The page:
A decolonial analysis suggests that part of what is happening here is that noncombatants are recognized as human only in an abstract sense—as part of the universal community of rights-bearers. Yet of course being human encompasses much more than bearing rights and duties. Maldonado-Torres emphasizes that the racism inherent in colonialism has a profoundly anti-ethical impact, instituting a notion of “sub-ontological difference” according to which some people are not fully human and from which “fundamental ethical distortions” follow (705–706). Like Western colonizers in relation to indigenous persons, Western combatants have regularly failed to see noncombatants in non-Western regions as persons in a full, particular sense—as embodied and emotional and embedded in relationships.
This failure enables including noncombatants in a universal regime of rights and duties while simultaneously evading responsibility for the particular ways in which that regime and its maintainers inflict upon them grave harms. In this model, noncombatants are ostensibly recognized as persons who have a right not to be targeted. But this right turns out to not protect them from a great deal of harm, because so long as that harm can be determined to have been inflicted unintentionally and proportionately (as the vast majority of harms to civilians inflicted by Western militaries are), that harm is legally permissible and no one bears any responsibility to repair it or even to acknowledge it. The failure to see non-Western noncombatants as full and particular persons makes it impossible to account for—and to take responsibility for—the fullness and particularity of the harms they suffer.
Rejecting the idea that ethics is possible only in conditions of mutual freedom and equality, Maldonado-Torres identifies the most profound ethical relationship in a colonial situation as that of love between persons characterized by the colonizer as “sub-other.” Such a relationship challenges the system according to which sub-alterity is maintained because through it, individuals whose personhood has been systematically denied enact and affirm their status as ethical subjects (707). Building on Fanon, Maldonado-Torres notes that this kind of relationality demonstrates the existence and power of the inner life or soul that racism obscures and denies.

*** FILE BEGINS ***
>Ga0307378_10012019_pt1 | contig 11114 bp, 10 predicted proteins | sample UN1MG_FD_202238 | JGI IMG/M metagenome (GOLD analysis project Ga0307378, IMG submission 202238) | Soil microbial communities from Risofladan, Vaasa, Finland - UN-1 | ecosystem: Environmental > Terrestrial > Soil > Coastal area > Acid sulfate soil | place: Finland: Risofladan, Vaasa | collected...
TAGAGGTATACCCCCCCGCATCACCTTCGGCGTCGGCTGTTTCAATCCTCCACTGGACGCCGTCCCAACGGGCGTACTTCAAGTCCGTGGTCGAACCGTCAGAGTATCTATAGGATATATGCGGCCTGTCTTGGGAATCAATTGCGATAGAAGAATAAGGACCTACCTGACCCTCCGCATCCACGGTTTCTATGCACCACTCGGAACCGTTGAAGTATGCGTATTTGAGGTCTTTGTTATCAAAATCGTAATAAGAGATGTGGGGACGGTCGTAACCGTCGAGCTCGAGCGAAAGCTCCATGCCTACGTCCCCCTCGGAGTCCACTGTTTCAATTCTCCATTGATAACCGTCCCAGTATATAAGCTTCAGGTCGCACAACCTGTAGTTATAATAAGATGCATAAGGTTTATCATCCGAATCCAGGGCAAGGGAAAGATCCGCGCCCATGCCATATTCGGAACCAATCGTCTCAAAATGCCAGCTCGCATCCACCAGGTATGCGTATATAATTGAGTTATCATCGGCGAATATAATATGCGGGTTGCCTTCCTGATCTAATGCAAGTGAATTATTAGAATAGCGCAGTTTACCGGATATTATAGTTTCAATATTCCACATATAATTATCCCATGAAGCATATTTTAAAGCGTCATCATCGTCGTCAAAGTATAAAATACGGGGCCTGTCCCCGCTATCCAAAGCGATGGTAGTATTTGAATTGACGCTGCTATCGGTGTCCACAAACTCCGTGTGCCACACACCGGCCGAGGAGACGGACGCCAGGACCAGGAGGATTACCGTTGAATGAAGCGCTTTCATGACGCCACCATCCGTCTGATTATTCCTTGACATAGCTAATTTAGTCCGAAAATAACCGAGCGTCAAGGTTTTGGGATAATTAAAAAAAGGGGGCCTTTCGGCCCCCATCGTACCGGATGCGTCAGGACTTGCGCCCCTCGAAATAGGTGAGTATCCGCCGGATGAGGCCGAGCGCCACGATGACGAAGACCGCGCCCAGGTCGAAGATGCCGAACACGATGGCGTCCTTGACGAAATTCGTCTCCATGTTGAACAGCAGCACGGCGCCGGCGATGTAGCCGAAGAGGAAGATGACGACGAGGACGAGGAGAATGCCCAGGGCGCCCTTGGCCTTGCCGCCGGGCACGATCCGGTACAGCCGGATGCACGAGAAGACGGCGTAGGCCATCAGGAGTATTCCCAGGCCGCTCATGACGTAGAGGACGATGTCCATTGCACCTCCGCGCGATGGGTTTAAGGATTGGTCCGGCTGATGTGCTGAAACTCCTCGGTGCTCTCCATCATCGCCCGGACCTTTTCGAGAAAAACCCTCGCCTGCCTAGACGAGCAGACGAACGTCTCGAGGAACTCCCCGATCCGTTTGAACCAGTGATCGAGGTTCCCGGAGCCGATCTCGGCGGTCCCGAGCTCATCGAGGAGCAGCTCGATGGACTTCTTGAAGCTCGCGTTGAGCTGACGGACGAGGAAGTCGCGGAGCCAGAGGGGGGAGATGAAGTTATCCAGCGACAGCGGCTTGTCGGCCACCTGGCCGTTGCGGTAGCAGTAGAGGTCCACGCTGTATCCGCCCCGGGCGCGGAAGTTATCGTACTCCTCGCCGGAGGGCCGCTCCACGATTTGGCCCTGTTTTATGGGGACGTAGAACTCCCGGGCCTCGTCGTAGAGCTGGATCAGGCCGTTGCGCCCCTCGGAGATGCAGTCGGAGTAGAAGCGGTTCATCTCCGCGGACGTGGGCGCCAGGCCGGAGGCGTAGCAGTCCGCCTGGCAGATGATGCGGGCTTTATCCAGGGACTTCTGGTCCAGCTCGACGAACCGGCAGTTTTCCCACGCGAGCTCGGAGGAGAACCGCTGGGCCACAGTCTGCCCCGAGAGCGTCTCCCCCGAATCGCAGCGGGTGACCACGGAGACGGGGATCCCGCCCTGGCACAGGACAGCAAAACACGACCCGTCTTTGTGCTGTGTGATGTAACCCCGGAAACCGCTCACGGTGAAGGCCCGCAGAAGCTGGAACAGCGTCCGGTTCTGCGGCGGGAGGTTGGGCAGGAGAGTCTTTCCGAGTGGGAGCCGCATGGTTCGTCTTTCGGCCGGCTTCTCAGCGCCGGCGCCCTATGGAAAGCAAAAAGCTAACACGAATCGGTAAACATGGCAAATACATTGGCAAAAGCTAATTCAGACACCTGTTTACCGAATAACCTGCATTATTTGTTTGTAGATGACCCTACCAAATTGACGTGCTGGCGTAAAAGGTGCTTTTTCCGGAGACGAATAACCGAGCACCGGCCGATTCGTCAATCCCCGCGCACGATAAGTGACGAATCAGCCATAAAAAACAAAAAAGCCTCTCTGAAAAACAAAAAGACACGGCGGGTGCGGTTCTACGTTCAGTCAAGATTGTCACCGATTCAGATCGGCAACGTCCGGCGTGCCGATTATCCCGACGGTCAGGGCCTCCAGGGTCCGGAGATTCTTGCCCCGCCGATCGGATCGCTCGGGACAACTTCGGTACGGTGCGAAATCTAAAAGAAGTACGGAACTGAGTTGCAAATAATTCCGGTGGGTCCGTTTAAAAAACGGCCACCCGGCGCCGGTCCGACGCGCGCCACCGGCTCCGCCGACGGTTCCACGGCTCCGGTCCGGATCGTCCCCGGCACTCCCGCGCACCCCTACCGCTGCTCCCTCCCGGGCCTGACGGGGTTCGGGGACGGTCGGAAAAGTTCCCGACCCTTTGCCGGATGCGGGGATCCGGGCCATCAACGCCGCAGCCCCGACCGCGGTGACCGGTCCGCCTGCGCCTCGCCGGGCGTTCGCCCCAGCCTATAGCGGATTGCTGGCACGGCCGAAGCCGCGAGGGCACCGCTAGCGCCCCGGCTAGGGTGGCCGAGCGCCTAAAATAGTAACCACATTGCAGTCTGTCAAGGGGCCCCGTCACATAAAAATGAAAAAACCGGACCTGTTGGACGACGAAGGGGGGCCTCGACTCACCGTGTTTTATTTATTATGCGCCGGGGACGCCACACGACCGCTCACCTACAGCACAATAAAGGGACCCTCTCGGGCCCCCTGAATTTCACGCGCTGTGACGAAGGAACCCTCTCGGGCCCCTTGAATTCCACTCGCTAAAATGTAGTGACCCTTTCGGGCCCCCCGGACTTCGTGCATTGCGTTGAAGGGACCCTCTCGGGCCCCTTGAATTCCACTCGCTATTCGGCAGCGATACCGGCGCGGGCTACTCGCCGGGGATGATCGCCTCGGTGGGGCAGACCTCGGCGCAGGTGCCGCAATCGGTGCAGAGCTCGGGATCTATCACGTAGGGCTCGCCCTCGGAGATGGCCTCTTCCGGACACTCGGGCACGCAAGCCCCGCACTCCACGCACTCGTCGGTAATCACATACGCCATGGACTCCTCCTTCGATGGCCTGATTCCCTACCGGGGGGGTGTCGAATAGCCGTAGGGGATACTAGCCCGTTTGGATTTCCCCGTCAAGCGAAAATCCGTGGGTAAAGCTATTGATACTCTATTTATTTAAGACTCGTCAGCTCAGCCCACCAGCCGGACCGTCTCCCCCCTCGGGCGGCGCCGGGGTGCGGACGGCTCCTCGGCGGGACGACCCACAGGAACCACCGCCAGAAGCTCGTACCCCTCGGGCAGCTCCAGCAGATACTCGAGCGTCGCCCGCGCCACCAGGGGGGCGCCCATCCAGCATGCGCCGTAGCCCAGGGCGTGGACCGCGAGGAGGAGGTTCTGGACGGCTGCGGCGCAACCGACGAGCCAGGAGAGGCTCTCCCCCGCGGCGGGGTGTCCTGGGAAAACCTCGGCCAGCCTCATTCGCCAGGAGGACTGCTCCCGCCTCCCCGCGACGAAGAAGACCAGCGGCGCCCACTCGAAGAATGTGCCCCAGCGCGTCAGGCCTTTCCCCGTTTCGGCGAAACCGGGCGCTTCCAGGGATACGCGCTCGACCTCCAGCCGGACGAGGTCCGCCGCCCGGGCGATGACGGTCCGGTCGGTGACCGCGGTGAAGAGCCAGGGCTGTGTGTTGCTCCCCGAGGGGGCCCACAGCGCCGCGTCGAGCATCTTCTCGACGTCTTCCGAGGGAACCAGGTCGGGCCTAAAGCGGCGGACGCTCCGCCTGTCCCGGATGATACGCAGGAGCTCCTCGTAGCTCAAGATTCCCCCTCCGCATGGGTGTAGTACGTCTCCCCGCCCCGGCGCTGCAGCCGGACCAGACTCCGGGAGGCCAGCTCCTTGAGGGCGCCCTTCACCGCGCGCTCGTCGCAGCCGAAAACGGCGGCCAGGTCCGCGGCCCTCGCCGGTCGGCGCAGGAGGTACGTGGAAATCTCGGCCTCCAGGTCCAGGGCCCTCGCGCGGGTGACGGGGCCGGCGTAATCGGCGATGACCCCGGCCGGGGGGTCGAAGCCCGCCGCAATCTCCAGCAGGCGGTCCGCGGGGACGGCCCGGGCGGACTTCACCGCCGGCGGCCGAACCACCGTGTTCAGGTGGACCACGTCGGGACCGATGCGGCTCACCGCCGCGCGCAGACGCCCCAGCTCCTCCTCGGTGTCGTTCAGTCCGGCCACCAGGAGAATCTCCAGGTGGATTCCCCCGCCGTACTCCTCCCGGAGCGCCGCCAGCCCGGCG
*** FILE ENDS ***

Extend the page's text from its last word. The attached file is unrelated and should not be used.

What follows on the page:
Seeing noncombatants as particular persons with bodies and relationships and inner lives is a practice that shares some similarities with the medieval Christian and Islamic account mentioned above—according to which noncombatants were identified by their particular social roles and the relationships those roles implied—but that also moves beyond those precedents by making embodiment and particularity central. In other words, to take this approach is not necessarily to adopt a form of reasoning completely foreign to the just war tradition, and it may also strengthen existing points of contact between moral traditions on the ethics of war. At the same time, to see noncombatants as persons in the full sense described above does not reject but rather strengthens the force of the human-rights-based account that now dominates just war reasoning by requiring just war thinkers to conceive of the human in a manner that recognizes the particularity and relationality that makes humans persons. Seeing noncombatants as persons means, in part, seeking and responding to their testimonies about the harms war inflicts on the various particular aspects of their personhood. War is not harmful to noncombatants only when it violates their right to not be intentionally targeted. Hearing the words of persons harmed by war makes this very clear, as survivors recount suffering caused by harm to their bodies and minds and relationships and life plans. Yet these voices are almost entirely absent from just war reasoning (whereas the study of the state of mind of soldiers and their commanders has a long and rich history within this tradition).